Lidl scraps 9p reusable plastic bags in Welsh stores

Lidl plastic bag
// Lidl to remove 9p plastic bags from Welsh stores as part of a trial to further slash plastic waste
// Move comes after it found its 9p bags were increasingly being used as single-use
// Over 150 tonnes of plastic could be saved from waste and over 5m fewer bags sold annually
// If the trial is successful, the initiative could be rolled out across Great Britain

Lidl is set to remove 9p plastic bags from stores in Wales as part of a trial to further cut down on plastic waste.

Coming into effect from May 1, the move comes after the British arm of the German discount grocer found that its 9p bags were increasingly being used as single-use.

Lidl said it would evaluate the customer response to the trial and its environmental impact, although it expected to save the equivalent of over 150 tonnes of plastic and result in more than five million fewer bags being sold annually.

If successful, the initiative could be rolled out across all of Lidl’s stores in Great Britain, potentially saving approximately 2500 tonnes of plastic annually and more than 80 million fewer bags being sold per year.

The discounter had already scrapped 5p plastic bags from sale in 2018, and said the latest move was “taking further action” to help cut down on plastic waste as the 9p reusable bags were on the next tier.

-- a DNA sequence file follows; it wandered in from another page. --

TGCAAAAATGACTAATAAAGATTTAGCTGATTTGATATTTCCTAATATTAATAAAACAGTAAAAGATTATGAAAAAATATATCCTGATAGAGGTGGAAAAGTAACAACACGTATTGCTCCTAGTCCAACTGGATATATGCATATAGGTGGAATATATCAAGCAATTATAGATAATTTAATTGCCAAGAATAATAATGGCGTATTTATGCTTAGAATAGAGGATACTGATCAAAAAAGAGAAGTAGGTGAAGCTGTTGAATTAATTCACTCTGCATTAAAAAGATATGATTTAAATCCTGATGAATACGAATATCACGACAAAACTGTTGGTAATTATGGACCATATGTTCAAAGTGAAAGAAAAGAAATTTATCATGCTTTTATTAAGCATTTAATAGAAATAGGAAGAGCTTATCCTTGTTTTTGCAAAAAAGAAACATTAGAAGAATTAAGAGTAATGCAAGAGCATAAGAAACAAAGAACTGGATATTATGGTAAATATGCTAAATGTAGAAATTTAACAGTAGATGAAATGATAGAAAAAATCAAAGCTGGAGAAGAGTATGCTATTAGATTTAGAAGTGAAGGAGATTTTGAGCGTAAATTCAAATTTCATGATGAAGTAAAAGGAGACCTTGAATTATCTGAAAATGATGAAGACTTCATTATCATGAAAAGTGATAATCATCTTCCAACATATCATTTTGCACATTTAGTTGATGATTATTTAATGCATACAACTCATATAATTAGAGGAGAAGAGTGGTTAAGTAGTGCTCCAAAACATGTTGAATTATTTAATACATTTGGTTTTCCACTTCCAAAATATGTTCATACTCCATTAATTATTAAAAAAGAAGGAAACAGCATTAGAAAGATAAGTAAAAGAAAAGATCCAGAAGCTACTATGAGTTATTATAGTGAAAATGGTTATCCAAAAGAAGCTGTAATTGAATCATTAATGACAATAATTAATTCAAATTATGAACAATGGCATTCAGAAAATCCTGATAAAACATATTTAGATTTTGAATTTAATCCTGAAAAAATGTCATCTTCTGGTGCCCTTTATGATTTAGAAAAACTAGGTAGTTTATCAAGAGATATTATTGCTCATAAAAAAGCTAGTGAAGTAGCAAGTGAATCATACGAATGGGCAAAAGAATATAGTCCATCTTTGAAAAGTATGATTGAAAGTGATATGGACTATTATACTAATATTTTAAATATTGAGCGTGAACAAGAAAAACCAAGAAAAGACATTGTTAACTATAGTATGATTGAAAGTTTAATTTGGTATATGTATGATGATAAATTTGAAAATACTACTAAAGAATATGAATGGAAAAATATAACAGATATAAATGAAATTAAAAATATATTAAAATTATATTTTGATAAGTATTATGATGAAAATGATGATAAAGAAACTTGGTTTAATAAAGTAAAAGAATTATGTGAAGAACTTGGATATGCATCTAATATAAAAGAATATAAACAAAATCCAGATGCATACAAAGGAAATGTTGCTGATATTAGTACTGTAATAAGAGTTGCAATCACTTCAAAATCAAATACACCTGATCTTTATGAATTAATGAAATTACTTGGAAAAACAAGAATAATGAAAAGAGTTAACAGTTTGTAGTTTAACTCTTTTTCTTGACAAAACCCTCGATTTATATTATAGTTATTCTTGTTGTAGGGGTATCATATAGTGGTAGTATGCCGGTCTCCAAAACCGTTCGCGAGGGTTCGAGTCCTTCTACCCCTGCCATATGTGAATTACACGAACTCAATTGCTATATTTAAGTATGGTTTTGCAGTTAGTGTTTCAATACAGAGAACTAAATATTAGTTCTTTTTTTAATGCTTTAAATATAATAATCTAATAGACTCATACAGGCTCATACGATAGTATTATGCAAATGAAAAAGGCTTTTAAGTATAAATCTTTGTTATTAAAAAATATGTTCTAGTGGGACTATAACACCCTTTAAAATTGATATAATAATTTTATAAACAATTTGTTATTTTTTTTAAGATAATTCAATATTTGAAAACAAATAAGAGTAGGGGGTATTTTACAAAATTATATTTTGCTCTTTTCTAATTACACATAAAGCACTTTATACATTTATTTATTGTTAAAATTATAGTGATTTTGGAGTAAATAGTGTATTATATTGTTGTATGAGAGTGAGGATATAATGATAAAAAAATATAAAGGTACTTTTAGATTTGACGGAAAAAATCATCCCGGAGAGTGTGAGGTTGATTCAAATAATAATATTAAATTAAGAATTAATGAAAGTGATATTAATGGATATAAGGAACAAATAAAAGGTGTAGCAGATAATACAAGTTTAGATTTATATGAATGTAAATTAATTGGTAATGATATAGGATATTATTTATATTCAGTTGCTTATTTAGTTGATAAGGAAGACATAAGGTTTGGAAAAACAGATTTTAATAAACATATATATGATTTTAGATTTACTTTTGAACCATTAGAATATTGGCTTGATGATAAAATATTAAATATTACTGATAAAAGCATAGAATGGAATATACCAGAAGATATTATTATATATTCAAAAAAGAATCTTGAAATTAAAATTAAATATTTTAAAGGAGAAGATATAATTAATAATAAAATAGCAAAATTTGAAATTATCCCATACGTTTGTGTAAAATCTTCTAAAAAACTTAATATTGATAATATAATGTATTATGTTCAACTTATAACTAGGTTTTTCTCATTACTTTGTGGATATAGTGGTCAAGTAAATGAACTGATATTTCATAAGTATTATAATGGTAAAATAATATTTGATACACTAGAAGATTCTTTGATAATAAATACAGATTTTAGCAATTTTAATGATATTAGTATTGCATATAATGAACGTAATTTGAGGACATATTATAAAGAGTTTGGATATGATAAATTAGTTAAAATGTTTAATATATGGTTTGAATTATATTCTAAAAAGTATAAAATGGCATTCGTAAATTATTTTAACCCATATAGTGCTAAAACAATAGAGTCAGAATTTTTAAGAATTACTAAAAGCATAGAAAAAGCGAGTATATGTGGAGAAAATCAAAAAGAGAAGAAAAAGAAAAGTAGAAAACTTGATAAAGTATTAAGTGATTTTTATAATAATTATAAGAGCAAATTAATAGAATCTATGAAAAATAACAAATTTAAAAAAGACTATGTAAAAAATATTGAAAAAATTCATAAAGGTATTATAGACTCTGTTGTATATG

The trial will affect 54 Lidl stores across Wales.

The supermarket will also introduce new cotton and jute alternative bags into its range this summer and will still offer customers in Wales its 38p heavy duty bag and 65p freezer bag.

The trial forms part of the grocer’s overall commitment to reduce plastic packaging in its British stores by 20 per cent by 2022.

It also aims to make sure 100 per cent of its own-brand packaging is widely recyclable, reusable, refillable or renewable by 2025.

“After seeing that our 9p reusable bag was increasingly being used as a single use option, we wanted to look at how we could mitigate this pattern,” Lidl Great Britian chief executive Christian Härtnagel said.

“Through this trial, we will be able to fully assess the impact that removing our 9p plastic bags has in helping customers shift to a fully reusable option.”

A Welsh Government spokesperson said: “Wales was the first nation in the UK to bring in a charge on single use carrier bags and we are pleased that Lidl has chosen Wales as the location for an initiative which will help inform understanding of consumer behaviour and bag use.

“We will watch with close interest the effect of Lidl’s innovation and how this will encourage reuse.”

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  1. CO OP have the best idea. Their single use bags are biodegradable. You can use them for your food waste container.

  2. Biodegradable are just as bad for the environment as slow degradation plastic, in that they still break down to plastic, molecules which get into our seas, etc. Use re-usable heavy duty or paper bags!


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